This year has seen the 100 year anniversary of women getting the right to vote. Serena Williams recently jumped up in defence of women’s rights in the face of criticism of her recent behaviour towards an umpire. We have never been so aware of the alleged differences between the treatment of men and women.
Reflecting this mood is the ECHR, introducing for the first time last year obligations on employers with 250 employees or more to report after each full year on any “gender pay gaps” in their workforces. This year, the results are still coming in, with some companies still (for some reason!) resisting publishing their reports. However, in the main they already reveal an unfortunate and continuing trend.
Gender pay gap reporting requirements hit their one-year deadline last month (September 2018), kicking in what are now mandatory duties for larger companies to disclose the difference in earnings of men and women.
Findings to Date
The UK has been revealed to have one of the highest gender pay gaps in Europe. The median across the economy is 18% in favour of men, with pay gaps of over 40% not uncommon in some sectors.
Whatever the reasons – outdated attitudes, differences in education, domination of men in the highest paid sectors of the economy – the report highlights that businesses also need to take responsibility for “the impact of their own policies, practices and culture” and recommends that the reporting obligations go even further in the future and require organisations to explain gender pay gaps and action plans to overcome them.
“Organisations cannot rely on excuses about societal attitudes and trends to avoid examining their own contribution, conscious or otherwise, to their gender pay gaps and the effectiveness of their measures to address them. They must take responsibility for closing these gaps by taking effective action.”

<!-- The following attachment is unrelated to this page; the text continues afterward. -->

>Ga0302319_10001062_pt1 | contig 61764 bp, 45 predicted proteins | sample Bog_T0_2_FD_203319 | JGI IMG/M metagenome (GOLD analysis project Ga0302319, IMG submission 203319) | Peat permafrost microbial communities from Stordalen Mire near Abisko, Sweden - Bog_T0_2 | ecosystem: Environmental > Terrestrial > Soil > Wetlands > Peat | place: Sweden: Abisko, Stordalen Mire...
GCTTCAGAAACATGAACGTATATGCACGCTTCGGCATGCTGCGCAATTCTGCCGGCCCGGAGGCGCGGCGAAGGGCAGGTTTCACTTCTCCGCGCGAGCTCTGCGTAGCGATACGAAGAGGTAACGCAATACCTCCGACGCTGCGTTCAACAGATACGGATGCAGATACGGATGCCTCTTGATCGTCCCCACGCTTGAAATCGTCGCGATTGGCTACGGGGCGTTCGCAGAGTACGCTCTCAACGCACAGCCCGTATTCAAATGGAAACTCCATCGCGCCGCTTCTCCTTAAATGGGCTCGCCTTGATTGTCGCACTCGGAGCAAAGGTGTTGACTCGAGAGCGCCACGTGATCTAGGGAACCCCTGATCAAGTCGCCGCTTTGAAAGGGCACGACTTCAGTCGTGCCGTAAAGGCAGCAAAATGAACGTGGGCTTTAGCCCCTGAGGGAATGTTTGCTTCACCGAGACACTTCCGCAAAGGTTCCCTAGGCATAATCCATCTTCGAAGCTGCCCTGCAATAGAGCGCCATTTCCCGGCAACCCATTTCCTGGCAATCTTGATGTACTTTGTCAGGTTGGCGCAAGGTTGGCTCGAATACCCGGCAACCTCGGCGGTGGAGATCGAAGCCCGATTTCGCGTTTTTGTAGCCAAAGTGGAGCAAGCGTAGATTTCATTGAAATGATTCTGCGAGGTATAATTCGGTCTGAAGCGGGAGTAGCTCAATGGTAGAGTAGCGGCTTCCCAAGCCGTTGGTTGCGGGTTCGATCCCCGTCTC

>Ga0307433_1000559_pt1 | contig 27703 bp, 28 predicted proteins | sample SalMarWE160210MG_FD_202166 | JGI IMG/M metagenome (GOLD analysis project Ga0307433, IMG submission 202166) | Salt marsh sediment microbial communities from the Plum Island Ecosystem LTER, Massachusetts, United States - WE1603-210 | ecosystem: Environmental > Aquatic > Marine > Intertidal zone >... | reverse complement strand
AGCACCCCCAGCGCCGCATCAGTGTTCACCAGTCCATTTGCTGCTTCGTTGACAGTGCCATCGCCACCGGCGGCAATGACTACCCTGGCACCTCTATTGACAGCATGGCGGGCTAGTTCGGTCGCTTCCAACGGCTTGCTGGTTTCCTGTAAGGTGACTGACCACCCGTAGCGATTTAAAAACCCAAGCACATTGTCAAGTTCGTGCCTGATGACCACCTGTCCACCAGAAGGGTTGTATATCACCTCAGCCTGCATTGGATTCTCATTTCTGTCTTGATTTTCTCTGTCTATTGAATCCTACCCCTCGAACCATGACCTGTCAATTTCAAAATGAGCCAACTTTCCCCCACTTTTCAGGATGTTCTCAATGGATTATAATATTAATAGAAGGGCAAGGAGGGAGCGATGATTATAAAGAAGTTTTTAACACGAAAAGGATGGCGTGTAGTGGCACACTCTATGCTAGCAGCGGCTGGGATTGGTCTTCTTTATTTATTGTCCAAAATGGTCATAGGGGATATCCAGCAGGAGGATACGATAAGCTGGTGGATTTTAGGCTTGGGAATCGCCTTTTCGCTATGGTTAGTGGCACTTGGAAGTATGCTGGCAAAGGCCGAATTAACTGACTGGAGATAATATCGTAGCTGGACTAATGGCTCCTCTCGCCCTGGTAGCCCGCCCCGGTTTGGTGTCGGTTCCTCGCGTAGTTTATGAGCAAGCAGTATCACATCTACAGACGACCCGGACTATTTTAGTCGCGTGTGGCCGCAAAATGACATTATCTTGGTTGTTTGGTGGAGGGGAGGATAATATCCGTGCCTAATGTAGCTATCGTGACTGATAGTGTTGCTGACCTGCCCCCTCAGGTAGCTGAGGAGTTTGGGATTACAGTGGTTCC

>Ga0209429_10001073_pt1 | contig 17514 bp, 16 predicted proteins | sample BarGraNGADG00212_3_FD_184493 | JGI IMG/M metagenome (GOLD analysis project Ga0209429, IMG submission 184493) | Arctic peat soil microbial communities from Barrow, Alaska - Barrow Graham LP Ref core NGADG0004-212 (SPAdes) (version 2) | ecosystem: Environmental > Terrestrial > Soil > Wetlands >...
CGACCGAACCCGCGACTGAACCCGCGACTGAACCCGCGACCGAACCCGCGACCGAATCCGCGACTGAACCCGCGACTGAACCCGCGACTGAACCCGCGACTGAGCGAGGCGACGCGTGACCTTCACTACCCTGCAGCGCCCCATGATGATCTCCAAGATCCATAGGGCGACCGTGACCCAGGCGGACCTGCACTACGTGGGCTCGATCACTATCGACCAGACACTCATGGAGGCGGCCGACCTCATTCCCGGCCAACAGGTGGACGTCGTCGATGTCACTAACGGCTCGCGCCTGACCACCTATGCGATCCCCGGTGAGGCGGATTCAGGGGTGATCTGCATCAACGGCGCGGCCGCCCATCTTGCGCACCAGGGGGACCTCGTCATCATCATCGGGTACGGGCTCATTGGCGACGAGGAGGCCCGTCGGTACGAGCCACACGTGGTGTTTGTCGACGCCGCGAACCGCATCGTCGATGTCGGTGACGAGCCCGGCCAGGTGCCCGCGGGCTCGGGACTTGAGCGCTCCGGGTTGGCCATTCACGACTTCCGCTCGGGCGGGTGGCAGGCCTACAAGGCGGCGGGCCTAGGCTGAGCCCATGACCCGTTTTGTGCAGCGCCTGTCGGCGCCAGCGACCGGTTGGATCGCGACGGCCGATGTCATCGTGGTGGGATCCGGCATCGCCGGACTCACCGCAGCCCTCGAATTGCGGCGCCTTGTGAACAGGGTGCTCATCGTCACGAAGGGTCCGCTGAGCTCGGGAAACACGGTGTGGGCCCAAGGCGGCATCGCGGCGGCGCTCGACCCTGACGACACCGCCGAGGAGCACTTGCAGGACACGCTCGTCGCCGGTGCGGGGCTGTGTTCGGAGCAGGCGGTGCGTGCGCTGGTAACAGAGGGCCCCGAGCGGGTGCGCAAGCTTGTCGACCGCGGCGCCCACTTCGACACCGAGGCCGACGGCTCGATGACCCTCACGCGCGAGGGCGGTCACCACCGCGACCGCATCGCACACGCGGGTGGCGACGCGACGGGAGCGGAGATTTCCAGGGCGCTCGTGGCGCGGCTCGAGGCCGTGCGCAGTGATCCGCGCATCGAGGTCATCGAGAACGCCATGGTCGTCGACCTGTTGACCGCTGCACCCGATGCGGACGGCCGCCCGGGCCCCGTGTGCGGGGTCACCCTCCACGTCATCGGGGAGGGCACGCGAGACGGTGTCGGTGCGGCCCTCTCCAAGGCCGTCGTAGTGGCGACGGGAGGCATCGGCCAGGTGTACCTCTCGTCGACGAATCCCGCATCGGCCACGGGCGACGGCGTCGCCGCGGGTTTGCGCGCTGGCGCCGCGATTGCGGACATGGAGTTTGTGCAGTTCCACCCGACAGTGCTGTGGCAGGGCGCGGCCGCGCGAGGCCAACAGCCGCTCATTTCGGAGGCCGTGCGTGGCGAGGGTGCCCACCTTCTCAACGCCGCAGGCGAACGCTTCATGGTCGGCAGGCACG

In light of evidence that the gender pay gap is higher in smaller businesses the report also recommends that the Government “widens the net of organisations required to publish gender pay gap data to those with over 50 employees”.
Economic Effects & Sanctions
The reasons for the report are widely debated. However, the government maintains that it is of vital importance to the economic health of the country that these gaps are narrowed. Influential studies, including Kinsey, maintain that there is a high economic cost in failing to “secure and reward the contribution of women in the workforce”, estimating that, were the gender pay gap to close, this could add £150 billion to GDP in the next 7 years.
With regards to compliance, reporting obligations were found to have been (in general) effectively enforced by the ECHR, although there was a lack of clarity over the sanctions, which arguably are not effective enough to put people off ignoring their responsibilities.
The present sanctions are argued to be too weak and some organisations (Allen & Overy being the worst offender) delayed publication, opening the door to criticism of the powers of the EHRC.
If the report is heeded, many more organisations should in the future be under no doubt that the Government appears serious about closing this gap, or at least getting full disclosure from businesses to arm it with the means to start doing so.
In conclusion, the report is clear in its support of continued and widened reporting obligations, stating: “Increased transparency should, over time, improve fairness. And a more equal role for women in the workplace will contribute to economic growth.”
About the Author
Prospect Law is a multi-disciplinary practice with specialist expertise in the energy and environmental sectors with particular experience in the low carbon energy sector. The firm is made up of lawyers, engineers, surveyors and finance experts.
Philippa Wood is a solicitor with many years’ experience advising on all areas of contentious and non-contentious employment law. Her clients include individuals and companies of all sizes from entrepreneurs to global brands. Philippa qualified as a solicitor in 2005 after working for 13 years in the media, most notably being part of the start-up team for two national cable television stations in the 1980s and 90s.
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This article is not intended to constitute legal or other professional advice and it should not be relied on in any way.
For any questions about equal pay or concerns over or queries about possible sex discrimination claims, please in the first instance contact Adam Mikula on 020 7947 5354 or by email on [email protected].
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